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No Man Sky reminds me why I started playing games

First Impressions

Your eyes open.  The surroundings are cold.  Snow is everywhere.  A warning sounds in the suit you’re wearing, it won’t be long before the cold overwhelms you.

Then the baby woke up.  I paused the game (or thought I had) and trundled upstairs to settle him.  By the time I had returned, the game had continued in my absence and I was dead.  Start again I thought.

This time I awoke to completely different surroundings.  The air was filled with musty green dust; spores in the plants around me emitting poison.  A completely new hazard for my enviro-suit to object to.  Of course, I had heard the talk from Hello Games founder Sean Murray about procedurally generated worlds.  To see it in action was another thing entirely.

Snow storms often quickly envelop ice worlds meaning you have to take shelter quickly.  On the toxic planet on which I started the second time around, the local fauna will often try and munch you or explode as you walk past.  It’s early days of course and I may find the world I am on repeated many time in the course of a game, but for now, my first hour, alone on a planet with no idea of who or where I am was an utterly spellbinding experience.

The time since has done nothing to lessen the wow factor I’m absorbing from No Man’s Sky’s universe.  I often balk at the early hours of survival style games.  Ark: Survival Evolved was completely inpenetrable to me and I bounced right off as a result.  Not so here.  You’re fed little tiny tidbits of information about what to do next; enough to encourage exploration of your surrounding area.

Then you craft your visor and all of a sudden the land around you is filled with points of interest.  A Trade Post here, a crashed freighter carrying long abandoned precious cargo there.  It’s an absolute joy to traverse these planets on foot, with the aid of your jetpack.  And then.  And then! you gather enough resources to make your previously devoid of life spaceship move again.

There are no loading screens in No Man’s Sky, or at least none that I’ve come across so far.  Want to go into space?  Just point your ship up.  Emerging into an asteroid field with a dozen other planets seemingly in range, you feel instantly tiny.  I ran out of fuel shortly after take-off.  Expecting that I might have land again to find fuel I was grateful to find that most asteroid fields contained the required elements to produce starship fuel.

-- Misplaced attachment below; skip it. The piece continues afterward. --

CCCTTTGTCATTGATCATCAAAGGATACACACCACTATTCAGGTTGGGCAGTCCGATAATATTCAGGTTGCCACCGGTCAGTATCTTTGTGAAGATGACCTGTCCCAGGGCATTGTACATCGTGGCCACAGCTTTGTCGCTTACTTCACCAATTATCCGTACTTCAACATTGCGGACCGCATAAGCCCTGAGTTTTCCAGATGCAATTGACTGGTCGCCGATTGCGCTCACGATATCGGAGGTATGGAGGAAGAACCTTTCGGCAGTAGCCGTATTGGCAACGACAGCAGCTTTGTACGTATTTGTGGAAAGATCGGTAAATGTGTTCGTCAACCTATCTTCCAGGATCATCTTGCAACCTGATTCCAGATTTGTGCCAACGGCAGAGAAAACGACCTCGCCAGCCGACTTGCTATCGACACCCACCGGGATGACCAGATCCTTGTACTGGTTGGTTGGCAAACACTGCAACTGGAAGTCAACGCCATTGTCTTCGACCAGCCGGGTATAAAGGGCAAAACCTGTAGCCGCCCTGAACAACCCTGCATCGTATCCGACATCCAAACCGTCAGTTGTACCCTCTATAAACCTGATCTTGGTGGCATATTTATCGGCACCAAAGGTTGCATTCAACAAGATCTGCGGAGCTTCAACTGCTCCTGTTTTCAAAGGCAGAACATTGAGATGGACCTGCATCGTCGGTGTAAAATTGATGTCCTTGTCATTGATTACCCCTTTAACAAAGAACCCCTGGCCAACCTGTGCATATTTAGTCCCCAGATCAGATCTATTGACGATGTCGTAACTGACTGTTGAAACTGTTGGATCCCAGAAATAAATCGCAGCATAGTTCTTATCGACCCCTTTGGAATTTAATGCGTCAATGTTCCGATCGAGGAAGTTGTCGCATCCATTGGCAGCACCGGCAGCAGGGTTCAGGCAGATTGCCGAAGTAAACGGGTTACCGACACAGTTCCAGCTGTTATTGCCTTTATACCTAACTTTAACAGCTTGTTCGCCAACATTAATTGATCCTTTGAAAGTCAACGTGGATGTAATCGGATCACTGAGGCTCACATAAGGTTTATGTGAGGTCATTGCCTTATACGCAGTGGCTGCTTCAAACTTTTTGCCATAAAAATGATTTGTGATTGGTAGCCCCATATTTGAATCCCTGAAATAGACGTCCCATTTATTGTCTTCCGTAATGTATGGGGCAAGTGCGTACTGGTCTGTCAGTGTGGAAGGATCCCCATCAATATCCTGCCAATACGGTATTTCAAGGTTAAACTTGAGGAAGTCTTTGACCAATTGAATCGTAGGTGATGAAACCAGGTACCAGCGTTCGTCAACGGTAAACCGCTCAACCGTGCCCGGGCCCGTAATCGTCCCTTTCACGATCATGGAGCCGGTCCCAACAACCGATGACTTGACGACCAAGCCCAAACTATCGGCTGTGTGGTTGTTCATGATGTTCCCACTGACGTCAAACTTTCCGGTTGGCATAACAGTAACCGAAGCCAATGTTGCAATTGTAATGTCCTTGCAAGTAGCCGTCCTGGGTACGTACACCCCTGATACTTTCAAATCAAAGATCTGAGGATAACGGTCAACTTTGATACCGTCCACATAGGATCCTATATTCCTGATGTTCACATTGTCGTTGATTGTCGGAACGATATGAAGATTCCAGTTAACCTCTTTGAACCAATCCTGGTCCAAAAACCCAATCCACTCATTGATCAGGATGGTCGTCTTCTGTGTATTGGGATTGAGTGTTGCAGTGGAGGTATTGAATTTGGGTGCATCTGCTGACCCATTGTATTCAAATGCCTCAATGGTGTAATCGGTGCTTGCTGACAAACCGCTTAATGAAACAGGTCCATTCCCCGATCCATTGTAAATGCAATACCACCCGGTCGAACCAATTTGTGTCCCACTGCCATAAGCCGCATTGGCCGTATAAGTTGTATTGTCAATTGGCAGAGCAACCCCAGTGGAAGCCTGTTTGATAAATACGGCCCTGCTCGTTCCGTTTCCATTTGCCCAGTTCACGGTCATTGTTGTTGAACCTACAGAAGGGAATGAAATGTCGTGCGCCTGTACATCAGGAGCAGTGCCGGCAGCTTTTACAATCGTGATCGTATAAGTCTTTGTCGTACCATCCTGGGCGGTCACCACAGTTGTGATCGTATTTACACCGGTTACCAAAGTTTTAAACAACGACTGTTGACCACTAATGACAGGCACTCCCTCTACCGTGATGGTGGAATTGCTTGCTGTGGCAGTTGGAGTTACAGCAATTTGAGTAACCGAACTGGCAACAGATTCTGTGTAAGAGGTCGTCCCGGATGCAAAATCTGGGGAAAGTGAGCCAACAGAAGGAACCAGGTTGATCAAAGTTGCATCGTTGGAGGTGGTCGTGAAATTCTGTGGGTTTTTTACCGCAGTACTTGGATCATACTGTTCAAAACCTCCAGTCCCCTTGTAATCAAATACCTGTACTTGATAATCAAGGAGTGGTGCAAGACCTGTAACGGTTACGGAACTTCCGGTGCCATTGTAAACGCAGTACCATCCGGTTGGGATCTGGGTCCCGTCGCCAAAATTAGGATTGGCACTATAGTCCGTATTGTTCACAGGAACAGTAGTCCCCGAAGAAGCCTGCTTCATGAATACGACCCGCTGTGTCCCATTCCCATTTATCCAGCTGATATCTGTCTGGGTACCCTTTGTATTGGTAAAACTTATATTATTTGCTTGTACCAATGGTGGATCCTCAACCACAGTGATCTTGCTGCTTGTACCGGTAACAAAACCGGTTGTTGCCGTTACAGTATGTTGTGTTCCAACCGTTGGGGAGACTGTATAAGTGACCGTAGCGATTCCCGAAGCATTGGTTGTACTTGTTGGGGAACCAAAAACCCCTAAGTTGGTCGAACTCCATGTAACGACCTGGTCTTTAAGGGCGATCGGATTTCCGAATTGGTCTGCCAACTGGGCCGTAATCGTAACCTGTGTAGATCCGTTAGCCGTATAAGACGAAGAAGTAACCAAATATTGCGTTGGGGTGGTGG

I didn’t have to look it up online, no scrolling through menus – Hello Games just told me what I needed and then let me craft it there and then from my inventory once I had it.  Easy.

My most recent wonder is the space station I discovered last night.  Filled with aliens who speak a completely different language, its down to me to discover what means what in their tongue through exploration and trading.  So far I know what the Korvax word for Korvax is – not much use!!

The space station introduced me to dozens of blueprints for technology I’m nowhere near finding yet.  There’s hours of content I haven’t even scratched the surface.  Apparently multiplayer too?  And new ships to unlock?  And base building?  And frigates? I’m going to be here hours, days even! It’s been a long time since a game has induced in me this feeling of awe and it reminds me of why I started playing games in the first place and why, for me, gaming is the most incredible entertainment medium.

Let me finish by saying, I know there was a huge uproar when this game launched on PS4 and PC last year.  The developers got themselves in a lot of bother by not being clear with their messaging at all and I really think, for such a small company, Sony dropped them in the deep end without any armbands.  But No Man’s Sky has come a long way since then.  Too early to call Game of Year right now, but we’re heading in the right direction.  I urge you to go and play this.

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